Greenwald, G. (2014). No Place to Hide.

A list of quotes documenting the findings by Glenn Greenwald from his interviews with Edward Snowden and others. The book details the extent of the surveillance being undertaken in the U.S., the lack of oversight for the process, the constitutional violation of different administrations, and the wider threat the mass monitoring presents to the idea of a free and open society.

The book is an enlightening read, especially into the tactics of the surveillance agencies and the ruthless characters that operate within them. Going into detail of how surveillance agencies blackmail targets using their associations, how they win over the trust of targets, and how they utilise an individual’s internet history – including but not limited to a person’s choice in pornography- to ensure total obedience. 

Most interesting aspect of the book, however, is the danger the surveillance presents to the culture of dissent. Greenwald uses study after study to document how surveillance causes people to align their opinion with those in positions of power. If people become aware of being monitored, it is likely to cause correct but confrontational positions to be silenced through self-censoring, blackmail, and other coercive means.

Total surveillance with be a total nightmare. The book does an excellent job of portraying this message and gives details of how the world population is sleepwalking into this situation. 

As always, the comments within the square brackets [ ] are not the authors word but additional information to clarify context.

Greenwald, G. (2014). No Place to Hide: Edward Snowden, the NSA, and the U.S. Surveillance State. Metropolitan Books.

… history had shown us that the mere existence of mass surveillance apparatus, regardless of how it is used, is in itself sufficient to stifle dissent. A citizenry that is aware of always being watched quickly becomes a compliant and fearful one. 3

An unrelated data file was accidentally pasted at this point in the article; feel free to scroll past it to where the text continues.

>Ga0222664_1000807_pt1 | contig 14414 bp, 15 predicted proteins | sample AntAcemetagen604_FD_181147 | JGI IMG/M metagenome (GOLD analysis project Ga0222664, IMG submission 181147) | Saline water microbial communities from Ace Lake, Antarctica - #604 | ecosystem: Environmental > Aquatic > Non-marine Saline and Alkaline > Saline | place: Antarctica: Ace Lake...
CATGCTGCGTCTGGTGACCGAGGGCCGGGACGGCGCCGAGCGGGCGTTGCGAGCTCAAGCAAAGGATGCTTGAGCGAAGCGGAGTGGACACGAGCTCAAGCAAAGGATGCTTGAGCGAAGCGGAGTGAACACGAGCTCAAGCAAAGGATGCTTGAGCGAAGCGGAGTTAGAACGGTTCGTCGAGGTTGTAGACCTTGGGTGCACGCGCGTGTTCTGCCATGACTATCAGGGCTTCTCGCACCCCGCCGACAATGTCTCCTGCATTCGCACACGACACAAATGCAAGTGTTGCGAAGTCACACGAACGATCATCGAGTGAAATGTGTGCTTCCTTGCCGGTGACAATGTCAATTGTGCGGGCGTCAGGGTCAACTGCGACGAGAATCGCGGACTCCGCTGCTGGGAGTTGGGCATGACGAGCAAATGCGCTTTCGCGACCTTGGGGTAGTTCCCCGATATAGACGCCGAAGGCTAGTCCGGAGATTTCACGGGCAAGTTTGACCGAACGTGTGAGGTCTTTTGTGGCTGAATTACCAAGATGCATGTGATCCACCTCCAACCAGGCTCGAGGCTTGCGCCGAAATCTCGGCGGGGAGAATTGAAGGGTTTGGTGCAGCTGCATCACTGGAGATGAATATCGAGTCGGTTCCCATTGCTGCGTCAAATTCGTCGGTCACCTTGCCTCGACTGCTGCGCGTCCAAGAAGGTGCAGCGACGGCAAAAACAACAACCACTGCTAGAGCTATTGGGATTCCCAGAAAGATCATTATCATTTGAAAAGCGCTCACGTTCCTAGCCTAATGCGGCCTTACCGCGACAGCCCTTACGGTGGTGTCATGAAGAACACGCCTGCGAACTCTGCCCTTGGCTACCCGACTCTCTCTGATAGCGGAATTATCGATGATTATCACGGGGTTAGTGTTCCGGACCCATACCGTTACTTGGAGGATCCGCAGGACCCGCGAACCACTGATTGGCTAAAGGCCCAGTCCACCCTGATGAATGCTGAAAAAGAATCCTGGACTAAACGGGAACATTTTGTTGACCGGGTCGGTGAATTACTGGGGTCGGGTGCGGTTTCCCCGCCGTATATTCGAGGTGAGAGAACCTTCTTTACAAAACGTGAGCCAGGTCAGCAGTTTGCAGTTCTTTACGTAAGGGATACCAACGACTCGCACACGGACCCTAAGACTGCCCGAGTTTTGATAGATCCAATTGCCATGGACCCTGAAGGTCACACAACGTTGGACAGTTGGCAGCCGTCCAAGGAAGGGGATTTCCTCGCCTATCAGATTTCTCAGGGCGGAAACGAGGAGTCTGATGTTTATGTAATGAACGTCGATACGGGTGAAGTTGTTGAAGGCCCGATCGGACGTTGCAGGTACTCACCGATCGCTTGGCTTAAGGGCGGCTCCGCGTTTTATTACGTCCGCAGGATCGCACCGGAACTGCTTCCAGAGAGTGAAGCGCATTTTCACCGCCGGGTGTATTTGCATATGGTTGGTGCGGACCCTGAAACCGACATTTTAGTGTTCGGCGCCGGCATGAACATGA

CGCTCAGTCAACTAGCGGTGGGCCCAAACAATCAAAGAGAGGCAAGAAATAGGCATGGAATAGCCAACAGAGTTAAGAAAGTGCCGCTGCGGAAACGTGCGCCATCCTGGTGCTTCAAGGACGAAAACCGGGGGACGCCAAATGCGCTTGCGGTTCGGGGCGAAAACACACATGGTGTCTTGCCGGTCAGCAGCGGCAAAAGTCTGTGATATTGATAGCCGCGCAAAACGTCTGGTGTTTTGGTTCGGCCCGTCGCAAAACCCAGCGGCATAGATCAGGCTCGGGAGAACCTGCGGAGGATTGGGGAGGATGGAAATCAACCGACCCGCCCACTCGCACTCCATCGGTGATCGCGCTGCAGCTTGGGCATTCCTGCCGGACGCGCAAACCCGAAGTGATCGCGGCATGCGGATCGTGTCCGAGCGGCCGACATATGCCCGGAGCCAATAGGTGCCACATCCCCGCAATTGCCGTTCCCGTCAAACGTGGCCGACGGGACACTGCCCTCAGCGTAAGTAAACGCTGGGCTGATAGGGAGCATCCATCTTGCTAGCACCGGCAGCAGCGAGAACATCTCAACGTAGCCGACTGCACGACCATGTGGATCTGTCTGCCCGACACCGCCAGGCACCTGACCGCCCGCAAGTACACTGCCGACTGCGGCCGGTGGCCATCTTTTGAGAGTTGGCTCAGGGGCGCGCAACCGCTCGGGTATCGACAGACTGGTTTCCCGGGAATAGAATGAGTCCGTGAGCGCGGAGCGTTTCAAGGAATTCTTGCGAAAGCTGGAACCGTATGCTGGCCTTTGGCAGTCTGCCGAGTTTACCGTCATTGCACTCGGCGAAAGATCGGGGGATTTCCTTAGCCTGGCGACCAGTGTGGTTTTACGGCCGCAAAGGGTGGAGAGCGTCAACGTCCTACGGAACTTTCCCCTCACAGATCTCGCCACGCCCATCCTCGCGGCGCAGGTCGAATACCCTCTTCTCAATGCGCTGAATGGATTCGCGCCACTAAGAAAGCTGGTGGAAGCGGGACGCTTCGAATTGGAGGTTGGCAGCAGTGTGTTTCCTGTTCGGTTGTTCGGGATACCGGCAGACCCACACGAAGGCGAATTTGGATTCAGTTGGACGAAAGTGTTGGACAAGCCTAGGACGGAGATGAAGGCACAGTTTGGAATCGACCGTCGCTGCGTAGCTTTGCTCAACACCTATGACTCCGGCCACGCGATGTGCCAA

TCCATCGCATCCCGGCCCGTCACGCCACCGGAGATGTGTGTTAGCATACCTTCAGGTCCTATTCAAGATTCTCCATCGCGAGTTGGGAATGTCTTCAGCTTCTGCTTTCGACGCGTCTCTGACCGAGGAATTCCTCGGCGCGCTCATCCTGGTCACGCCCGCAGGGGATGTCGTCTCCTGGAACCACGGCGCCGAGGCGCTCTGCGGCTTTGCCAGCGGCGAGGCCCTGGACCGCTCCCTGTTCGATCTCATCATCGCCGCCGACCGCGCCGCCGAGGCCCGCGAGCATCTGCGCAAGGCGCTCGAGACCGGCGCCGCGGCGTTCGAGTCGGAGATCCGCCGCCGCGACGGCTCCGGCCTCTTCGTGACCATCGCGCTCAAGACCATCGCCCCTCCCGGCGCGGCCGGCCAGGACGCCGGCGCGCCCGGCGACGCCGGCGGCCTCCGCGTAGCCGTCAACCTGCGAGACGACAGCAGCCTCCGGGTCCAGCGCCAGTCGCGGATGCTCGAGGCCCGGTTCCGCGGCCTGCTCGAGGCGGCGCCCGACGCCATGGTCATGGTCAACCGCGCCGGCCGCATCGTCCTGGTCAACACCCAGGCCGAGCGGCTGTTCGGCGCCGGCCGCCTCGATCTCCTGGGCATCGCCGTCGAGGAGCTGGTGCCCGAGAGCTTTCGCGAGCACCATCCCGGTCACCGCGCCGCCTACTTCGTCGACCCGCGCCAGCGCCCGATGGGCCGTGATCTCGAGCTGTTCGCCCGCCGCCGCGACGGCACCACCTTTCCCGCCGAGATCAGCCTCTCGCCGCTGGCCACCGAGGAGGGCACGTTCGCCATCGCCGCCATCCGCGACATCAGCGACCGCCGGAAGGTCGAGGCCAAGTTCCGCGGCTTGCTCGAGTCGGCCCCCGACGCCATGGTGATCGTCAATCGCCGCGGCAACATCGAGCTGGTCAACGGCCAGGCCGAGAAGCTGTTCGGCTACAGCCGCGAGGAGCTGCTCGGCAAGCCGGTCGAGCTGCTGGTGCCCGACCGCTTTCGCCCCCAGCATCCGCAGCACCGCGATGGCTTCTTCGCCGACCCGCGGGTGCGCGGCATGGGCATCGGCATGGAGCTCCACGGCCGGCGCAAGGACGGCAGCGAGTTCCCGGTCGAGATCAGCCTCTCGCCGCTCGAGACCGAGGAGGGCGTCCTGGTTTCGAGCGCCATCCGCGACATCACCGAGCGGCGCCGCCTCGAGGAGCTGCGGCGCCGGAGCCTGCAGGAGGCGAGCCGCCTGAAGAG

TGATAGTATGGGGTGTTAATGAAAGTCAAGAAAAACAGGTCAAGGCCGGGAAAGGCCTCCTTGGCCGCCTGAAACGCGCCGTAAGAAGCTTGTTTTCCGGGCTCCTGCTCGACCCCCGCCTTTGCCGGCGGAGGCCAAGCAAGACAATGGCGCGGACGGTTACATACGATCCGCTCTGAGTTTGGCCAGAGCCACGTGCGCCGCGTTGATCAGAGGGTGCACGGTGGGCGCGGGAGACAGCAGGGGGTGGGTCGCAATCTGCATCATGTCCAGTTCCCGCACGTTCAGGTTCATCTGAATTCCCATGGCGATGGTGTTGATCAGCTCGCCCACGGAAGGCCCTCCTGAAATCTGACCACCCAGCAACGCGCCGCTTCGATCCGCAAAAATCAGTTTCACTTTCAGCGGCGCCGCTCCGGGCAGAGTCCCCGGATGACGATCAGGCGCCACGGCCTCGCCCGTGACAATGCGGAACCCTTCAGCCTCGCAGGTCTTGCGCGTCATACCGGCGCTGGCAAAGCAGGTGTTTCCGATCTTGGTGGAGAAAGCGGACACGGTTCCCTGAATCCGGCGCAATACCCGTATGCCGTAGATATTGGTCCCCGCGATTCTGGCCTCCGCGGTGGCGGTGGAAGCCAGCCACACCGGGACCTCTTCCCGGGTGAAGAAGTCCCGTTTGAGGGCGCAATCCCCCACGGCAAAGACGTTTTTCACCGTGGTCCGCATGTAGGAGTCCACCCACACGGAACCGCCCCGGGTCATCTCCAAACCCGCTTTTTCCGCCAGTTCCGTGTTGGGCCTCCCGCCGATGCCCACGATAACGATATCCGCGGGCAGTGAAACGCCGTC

… mass surveillance is the temptation for nay unscrupulous power. And in every instance, the motive is the same: suppressing dissent and mandating compliance. 4

[Foreign Intelligence Surveillance Act (FISA) court] Ordered Verizon to turn over to the NSA “all call details records” for “communications (i) between the United States and abroad; and (ii) wholly within the United States, including local telephone calls.” 27

{FISA] Court order specified that the bulk collection of American telephone records was authorised by Section 215 of the Patriot Act. 28

Obama administrations senior national security official, Director of National Intelligence James Clapper, lied to Congress when, on March 12, 2013, he was asked by Senator Ron Wyden: “Does the NSA collect any type of data at all on the millions or hundreds of millions of Americans?”, Clapper reply was as succinct as it was dishonest: “No, sir.” 30

I have given many speeches about how surveillance changes human behaviour, highlighting studies showing that people who know they are being watched are more confined, more cautious about what they say, less free. 38

[CIA recruited a Swiss banker to provide confidential information] the recruitment effort ultimately failed. “They destroyed the targets life for something that did even work out, and simply walked away”, [Snowden said]. 42